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03_Prerequisites

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Do you know what water, air, and rocks all have in common? They are made of matter. Matter is something that takes up space. Now, you might be wondering why they all look so different if they are made of the same thing, but the truth is that everything around you, is made of matter, just in different shapes and forms. Matter is made of tiny particles called atoms. Matter can be grouped into 3 main states, solid, liquid, or gas. To figure out which state of matter something is in we need to examine its properties. A property is the way that something is that we can measure. The physical properties we will look at to determine state of matter are shape, mass and volume. Mass is the amount of matter in an object. Volume is how much space that matter takes up. Solids are easy to recognize, rocks, apples, pencils and plants are all examples of solid objects. A solid object has a definite shape that doesn't change when you move it or put it in a container. They also have a consistent mass and volume. This is because the atoms in solid object are packed closely together so they do not move around. A solid object will change its shape only if forced, for instance if it is broken or smashed. If you look around you can find many examples of solid objects. Liquid is the next state of matter Liquids have a definite volume and mass but they do not have a definite shape. The atoms in liquid are still close together but unlike the atoms in solid they can move around. This allows the matter in liquid to flow because liquids don't have their own shape, they take their shape from their containers. The same amount of liquid may look very different in a glass than spilled on floor. You can find examples of liquids around you too water, Milk and juice are just some of the liquids you might find. The third state of matter, is gas. Gases have definite mass, but they do not have a definite shape or volume. Like liquids, gases take the shape of their containers. Unlike liquids, gases will spread out to completely fill the container they are in. If a gas is not in a container, it will keep spreading out indefinitely. This is because, the atoms in a gas are farther apart than atoms in a solid or a liquid and so they can move freely. The air you breathe is an example of a gas. You might have noticed that you can't really see air often gases are invisible. But they are still there. There are many different types of gases in Earth's atmosphere like oxygen, nitrogen, carbon dioxide, helium, and water vapor. Sometimes matter can change from one state to another. Water is very good example of this. When water is frozen into ice, it is a solid. When it melts back into water, it is a liquid. When water evaporates into water vapor, it becomes a gas. Matter in all its states, is everywhere. See if you can find solids, liquids and gases around you.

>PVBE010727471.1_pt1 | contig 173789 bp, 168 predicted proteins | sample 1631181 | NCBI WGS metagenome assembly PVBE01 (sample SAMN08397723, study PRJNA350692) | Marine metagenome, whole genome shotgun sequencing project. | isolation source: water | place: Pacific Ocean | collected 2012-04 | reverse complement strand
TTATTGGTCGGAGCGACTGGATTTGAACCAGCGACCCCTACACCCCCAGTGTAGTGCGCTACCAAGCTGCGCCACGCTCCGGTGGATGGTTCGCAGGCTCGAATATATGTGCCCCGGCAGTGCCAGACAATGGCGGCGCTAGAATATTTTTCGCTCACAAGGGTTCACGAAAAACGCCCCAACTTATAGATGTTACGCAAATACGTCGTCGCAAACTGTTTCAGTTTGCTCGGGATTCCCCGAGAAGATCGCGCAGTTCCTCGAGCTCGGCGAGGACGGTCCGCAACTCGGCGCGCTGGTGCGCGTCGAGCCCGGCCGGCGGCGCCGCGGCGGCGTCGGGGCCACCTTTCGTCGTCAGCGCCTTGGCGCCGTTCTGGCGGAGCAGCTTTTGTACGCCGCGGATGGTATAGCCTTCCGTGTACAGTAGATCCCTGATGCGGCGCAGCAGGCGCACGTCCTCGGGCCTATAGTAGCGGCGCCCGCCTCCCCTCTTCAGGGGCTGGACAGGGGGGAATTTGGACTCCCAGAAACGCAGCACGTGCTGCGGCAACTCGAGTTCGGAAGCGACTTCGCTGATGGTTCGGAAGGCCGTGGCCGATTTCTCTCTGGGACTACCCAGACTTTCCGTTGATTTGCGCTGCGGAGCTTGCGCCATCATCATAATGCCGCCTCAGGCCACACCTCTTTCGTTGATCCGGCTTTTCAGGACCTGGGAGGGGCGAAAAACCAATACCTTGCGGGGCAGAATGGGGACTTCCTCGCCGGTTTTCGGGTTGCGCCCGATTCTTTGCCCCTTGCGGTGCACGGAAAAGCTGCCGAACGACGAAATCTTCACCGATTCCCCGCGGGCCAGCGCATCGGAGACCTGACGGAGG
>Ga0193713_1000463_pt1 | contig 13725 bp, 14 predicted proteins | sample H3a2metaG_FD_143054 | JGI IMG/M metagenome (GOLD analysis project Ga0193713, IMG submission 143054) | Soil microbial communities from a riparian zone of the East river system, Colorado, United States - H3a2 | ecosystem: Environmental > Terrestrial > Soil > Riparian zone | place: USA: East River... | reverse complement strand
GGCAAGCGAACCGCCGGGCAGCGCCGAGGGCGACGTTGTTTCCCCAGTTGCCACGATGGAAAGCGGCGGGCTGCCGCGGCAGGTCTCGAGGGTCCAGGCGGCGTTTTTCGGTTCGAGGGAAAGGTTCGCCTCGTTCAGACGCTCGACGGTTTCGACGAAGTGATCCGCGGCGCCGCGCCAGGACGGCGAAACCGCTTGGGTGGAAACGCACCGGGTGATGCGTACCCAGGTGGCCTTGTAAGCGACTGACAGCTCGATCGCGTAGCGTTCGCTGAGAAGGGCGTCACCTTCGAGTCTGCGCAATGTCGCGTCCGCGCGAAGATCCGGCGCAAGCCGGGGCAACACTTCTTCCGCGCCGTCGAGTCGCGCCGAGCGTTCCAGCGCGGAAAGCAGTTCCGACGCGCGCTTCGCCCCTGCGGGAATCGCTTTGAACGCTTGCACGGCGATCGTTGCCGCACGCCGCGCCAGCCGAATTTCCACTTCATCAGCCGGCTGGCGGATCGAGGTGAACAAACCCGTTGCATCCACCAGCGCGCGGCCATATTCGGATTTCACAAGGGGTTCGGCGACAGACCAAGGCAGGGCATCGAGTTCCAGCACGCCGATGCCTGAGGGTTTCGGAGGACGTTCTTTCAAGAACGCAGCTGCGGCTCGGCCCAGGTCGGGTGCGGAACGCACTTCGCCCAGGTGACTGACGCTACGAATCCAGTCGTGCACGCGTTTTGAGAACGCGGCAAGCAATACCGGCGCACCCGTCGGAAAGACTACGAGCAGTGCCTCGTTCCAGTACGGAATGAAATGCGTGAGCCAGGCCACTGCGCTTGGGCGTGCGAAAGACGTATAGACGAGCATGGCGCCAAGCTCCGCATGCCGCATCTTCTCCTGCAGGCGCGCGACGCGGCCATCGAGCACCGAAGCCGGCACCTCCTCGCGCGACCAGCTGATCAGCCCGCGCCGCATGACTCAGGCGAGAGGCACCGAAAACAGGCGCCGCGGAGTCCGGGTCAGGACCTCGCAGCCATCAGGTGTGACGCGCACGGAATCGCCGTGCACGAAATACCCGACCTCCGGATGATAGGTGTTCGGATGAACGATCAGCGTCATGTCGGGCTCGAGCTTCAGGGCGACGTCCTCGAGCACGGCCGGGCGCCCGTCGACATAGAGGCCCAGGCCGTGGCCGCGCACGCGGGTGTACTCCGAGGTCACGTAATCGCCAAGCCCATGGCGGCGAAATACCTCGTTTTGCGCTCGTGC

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Duration: 4 minutes and 34 seconds
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Language: English
License: Dotsub - Standard License
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Views: 8
Posted by: schoogle on Dec 24, 2015

03_Prerequisites

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